I wondered why a company like Amazon would welcome older candidates for jobs that seem better suited to younger bodies. “It’s because we’re so dependable,” suggested Johnson. “We know that if you commit to something, you do your best to get that job done. We don’t take days off unless we have to.” (While recuperating from her head wound, Johnson missed only one scheduled workday. It was unpaid.)
The folks who run CamperForce reiterate the belief that older workers bring a good work ethic. “We’ve had folks in their 80s who do a phenomenal job for us,” said Kelly Calmes, an administrator for the program in Campbellsville, during an online job seminar hosted by Workamper News. “The benefit to our workamping population being, for the most part, a little bit older is that you guys have put in a lifetime of work. You understand what work is. You put your mind to the work, and we know that it’s a marathon; it’s not a sprint. It’s kind of like The Tortoise and the Hare. We have some of our younger folks who will race through. You guys are pretty methodical — you just kind of work as you go, and work as you go — and at the end of the day, believe it or not, you both cross the finish line at about the same time.”
Many of the workers I met in the Amazon camps were part of a demographic that in recent years has grown with alarming speed: downwardly mobile older Americans. Monique Morrissey, an economist at the Economic Policy Institute, spoke with me about the unprecedented nature of this change. “We’re facing the first-ever reversal in retirement security in modern U.S. history,” she explained. “Starting with the younger baby boomers, each successive generation is now doing worse than previous generations in terms of their ability to retire without seeing a drop in living standards.”
That means no rest for the aging. Nearly nine million Americans 65 and older were still employed in 2016, up 60 percent from a decade earlier. Economists expect those numbers — along with the percentage of seniors in the labor force — to keep rising. A recent poll suggests that Americans now fear outliving their assets more than they fear dying. Another survey finds that, although most older Americans still view retirement as “a time of leisure,” only 17 percent anticipate not working at all in their later years.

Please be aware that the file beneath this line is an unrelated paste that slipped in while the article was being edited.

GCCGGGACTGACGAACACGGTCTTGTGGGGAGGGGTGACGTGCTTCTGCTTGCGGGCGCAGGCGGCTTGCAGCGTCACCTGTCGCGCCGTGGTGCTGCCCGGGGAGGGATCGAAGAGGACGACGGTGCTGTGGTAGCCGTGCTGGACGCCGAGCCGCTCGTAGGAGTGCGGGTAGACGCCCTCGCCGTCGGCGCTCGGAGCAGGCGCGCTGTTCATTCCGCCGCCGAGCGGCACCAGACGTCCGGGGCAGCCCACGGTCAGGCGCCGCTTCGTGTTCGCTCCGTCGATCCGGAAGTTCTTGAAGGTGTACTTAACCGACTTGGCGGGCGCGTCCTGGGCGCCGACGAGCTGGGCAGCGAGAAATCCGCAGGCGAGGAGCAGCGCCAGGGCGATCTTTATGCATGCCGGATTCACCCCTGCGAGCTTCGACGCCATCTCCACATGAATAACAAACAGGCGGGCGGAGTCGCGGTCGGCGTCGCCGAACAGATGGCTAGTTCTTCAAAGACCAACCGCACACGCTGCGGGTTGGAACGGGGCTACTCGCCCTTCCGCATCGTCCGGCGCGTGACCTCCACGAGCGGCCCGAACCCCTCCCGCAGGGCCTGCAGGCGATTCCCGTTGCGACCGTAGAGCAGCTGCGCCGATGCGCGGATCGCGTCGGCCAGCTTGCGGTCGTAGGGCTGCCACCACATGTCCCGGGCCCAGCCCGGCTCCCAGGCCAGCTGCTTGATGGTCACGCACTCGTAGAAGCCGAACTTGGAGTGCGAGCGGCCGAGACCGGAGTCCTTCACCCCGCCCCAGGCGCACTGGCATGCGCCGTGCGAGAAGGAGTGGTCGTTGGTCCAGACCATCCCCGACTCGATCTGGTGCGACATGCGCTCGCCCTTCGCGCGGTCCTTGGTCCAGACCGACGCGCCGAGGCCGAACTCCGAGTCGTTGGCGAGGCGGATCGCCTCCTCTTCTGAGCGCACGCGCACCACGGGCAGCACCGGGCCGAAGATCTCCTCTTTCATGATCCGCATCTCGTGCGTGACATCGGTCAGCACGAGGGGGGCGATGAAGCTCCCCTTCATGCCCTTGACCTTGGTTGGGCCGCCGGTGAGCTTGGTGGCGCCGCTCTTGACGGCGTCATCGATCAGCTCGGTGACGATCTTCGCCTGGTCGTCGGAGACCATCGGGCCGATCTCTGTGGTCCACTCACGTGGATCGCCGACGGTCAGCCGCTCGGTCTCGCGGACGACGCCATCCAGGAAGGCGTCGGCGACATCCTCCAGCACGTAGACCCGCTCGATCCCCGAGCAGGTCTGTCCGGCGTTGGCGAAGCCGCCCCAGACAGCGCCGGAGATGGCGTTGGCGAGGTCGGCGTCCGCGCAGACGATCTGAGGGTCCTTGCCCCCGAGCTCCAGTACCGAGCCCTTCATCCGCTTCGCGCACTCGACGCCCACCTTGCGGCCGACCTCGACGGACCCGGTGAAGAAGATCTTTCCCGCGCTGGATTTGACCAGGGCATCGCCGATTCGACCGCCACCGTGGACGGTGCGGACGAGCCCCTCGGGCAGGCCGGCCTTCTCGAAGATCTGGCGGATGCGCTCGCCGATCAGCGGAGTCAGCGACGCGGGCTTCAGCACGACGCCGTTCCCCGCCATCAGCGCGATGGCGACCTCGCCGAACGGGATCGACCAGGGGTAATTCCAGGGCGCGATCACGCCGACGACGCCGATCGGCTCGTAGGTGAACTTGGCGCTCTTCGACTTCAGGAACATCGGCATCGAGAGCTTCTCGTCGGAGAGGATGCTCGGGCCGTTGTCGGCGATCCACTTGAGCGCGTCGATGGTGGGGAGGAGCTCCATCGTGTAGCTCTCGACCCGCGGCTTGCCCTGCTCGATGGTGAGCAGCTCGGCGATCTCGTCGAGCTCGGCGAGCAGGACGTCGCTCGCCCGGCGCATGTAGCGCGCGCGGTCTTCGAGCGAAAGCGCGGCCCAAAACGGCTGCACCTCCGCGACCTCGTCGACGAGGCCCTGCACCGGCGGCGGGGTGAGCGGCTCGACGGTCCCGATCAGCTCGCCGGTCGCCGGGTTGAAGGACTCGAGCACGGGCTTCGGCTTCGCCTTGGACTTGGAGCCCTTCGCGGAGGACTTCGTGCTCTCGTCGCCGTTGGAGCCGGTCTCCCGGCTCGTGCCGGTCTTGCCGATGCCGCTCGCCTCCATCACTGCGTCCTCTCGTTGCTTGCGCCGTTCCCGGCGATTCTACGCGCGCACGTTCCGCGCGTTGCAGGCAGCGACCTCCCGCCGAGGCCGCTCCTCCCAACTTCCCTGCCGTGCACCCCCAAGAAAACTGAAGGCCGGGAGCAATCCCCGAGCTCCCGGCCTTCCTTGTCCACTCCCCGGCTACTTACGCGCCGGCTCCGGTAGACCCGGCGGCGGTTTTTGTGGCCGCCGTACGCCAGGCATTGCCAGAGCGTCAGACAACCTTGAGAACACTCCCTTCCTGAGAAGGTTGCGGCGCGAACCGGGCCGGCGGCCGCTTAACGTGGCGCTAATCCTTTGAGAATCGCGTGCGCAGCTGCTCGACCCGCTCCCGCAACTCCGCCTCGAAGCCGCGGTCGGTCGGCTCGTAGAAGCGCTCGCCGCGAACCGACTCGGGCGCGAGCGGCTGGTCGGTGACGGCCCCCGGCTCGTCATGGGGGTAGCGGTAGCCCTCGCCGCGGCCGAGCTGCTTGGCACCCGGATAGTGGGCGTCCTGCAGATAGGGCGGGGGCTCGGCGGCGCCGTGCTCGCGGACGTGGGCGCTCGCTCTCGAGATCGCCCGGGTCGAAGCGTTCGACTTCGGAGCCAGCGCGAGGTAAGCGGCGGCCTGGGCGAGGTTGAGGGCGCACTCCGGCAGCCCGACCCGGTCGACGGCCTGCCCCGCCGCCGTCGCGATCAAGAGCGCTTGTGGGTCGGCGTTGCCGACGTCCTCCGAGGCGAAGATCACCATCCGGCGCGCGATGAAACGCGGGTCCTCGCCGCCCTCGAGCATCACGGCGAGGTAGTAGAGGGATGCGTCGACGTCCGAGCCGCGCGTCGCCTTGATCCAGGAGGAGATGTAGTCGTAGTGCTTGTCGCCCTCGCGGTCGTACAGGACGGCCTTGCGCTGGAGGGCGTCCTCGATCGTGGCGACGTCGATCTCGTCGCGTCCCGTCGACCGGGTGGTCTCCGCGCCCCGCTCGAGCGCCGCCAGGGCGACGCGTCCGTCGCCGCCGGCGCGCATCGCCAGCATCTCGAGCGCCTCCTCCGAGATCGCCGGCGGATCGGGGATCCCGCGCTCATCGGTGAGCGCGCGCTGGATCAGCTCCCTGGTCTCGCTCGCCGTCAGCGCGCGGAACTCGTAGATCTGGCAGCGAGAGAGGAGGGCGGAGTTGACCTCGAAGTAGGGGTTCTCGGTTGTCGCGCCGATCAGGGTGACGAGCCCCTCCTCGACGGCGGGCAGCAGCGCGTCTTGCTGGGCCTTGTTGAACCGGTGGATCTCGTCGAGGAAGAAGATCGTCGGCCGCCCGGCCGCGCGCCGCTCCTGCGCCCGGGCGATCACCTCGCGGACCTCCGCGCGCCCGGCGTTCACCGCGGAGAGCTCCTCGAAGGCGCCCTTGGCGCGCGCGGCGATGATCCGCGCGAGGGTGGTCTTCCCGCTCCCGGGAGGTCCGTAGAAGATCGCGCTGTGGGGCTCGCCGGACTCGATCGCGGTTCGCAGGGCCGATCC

“Over the last generation, we have witnessed a massive transfer of economic risk from broad structures of insurance, including those sponsored by the corporate sector as well as by government, onto the fragile balance sheets of American families,” Yale political scientist Jacob S. Hacker writes in his book The Great Risk Shift. The overarching message: “You are on your own.”
All of which is to say that Social Security is now the largest single source of income for most Americans 65 and older. But it’s woefully inadequate.
Nearly half of middle-class workers may be forced to live on a food budget of as little as $5 a day when they retire, according to Teresa Ghilarducci, an economist and professor at the New School in New York City. “I call it ‘the end of retirement,’” she said in an interview. Many retirees simply can’t survive without some sort of paycheck.